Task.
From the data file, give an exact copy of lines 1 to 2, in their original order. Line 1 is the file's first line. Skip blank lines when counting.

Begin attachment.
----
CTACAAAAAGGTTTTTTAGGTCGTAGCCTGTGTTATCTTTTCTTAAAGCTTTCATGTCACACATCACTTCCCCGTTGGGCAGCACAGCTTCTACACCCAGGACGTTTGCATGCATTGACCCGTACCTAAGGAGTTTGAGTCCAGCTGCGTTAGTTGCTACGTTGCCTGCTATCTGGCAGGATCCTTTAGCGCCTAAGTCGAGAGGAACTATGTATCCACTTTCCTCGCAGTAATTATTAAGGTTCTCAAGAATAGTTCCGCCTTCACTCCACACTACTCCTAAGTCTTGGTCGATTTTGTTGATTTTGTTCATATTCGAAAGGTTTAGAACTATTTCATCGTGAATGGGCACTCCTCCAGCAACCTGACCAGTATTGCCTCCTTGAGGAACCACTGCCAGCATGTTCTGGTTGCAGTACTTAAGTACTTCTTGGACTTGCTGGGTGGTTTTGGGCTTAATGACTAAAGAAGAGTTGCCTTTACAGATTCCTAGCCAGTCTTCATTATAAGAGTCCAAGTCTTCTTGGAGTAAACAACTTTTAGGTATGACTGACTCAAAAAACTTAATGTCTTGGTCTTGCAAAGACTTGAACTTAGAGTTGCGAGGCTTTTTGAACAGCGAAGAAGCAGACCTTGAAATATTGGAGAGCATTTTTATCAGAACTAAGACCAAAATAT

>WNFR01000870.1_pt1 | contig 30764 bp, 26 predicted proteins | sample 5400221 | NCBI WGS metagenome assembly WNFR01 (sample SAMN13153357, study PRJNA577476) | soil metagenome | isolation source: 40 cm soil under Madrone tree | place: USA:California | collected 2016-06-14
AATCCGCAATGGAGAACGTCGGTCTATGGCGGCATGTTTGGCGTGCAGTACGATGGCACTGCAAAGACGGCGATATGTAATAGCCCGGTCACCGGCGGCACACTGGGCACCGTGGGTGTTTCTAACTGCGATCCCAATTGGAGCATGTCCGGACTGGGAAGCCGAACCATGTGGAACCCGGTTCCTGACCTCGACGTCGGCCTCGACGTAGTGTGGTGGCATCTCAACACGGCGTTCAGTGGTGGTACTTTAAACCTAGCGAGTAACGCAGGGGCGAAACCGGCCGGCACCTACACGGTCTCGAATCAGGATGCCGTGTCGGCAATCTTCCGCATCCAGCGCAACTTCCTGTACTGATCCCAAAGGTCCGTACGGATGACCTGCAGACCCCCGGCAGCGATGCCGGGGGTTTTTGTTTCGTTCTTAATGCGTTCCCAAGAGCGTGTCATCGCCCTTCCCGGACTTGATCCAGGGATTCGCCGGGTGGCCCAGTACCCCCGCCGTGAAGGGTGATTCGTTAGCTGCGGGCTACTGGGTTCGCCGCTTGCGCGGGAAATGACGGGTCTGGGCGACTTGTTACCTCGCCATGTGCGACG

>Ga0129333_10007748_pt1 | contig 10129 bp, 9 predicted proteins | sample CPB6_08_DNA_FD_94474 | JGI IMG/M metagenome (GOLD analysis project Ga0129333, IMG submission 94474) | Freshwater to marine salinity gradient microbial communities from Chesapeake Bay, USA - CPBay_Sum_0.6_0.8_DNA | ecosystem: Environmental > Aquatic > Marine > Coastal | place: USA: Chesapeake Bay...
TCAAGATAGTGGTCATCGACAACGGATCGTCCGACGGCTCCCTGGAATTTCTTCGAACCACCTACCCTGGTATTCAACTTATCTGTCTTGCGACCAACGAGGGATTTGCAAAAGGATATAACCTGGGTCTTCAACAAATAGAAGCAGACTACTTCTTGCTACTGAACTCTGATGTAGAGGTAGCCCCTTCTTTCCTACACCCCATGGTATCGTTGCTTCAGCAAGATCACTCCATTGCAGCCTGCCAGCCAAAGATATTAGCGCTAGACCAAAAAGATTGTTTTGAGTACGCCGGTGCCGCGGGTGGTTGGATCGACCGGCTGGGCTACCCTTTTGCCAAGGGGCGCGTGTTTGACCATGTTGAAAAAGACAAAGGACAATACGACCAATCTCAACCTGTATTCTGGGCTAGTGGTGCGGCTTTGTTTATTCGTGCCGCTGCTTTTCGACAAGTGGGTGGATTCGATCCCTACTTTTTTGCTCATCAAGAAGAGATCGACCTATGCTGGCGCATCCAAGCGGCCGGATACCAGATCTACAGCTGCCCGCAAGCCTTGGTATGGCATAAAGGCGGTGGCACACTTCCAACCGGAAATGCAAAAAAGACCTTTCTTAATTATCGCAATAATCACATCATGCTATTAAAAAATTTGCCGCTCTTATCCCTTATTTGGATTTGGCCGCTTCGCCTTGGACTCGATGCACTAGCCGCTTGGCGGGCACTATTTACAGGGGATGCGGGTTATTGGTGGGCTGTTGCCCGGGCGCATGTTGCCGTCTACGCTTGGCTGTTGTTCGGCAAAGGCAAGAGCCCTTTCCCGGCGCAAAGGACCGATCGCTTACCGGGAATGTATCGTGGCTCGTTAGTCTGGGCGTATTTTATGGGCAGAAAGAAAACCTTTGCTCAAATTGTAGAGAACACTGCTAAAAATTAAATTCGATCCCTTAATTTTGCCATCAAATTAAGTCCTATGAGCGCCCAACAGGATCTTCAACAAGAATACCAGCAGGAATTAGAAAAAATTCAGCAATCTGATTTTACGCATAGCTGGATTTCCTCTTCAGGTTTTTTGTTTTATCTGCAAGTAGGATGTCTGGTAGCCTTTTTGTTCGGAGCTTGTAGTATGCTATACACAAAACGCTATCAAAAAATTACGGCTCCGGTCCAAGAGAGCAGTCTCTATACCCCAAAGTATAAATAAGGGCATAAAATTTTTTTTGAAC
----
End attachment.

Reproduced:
CTACAAAAAGGTTTTTTAGGTCGTAGCCTGTGTTATCTTTTCTTAAAGCTTTCATGTCACACATCACTTCCCCGTTGGGCAGCACAGCTTCTACACCCAGGACGTTTGCATGCATTGACCCGTACCTAAGGAGTTTGAGTCCAGCTGCGTTAGTTGCTACGTTGCCTGCTATCTGGCAGGATCCTTTAGCGCCTAAGTCGAGAGGAACTATGTATCCACTTTCCTCGCAGTAATTATTAAGGTTCTCAAGAATAGTTCCGCCTTCACTCCACACTACTCCTAAGTCTTGGTCGATTTTGTTGATTTTGTTCATATTCGAAAGGTTTAGAACTATTTCATCGTGAATGGGCACTCCTCCAGCAACCTGACCAGTATTGCCTCCTTGAGGAACCACTGCCAGCATGTTCTGGTTGCAGTACTTAAGTACTTCTTGGACTTGCTGGGTGGTTTTGGGCTTAATGACTAAAGAAGAGTTGCCTTTACAGATTCCTAGCCAGTCTTCATTATAAGAGTCCAAGTCTTCTTGGAGTAAACAACTTTTAGGTATGACTGACTCAAAAAACTTAATGTCTTGGTCTTGCAAAGACTTGAACTTAGAGTTGCGAGGCTTTTTGAACAGCGAAGAAGCAGACCTTGAAATATTGGAGAGCATTTTTATCAGAACTAAGACCAAAATAT

>WNFR01000870.1_pt1 | contig 30764 bp, 26 predicted proteins | sample 5400221 | NCBI WGS metagenome assembly WNFR01 (sample SAMN13153357, study PRJNA577476) | soil metagenome | isolation source: 40 cm soil under Madrone tree | place: USA:California | collected 2016-06-14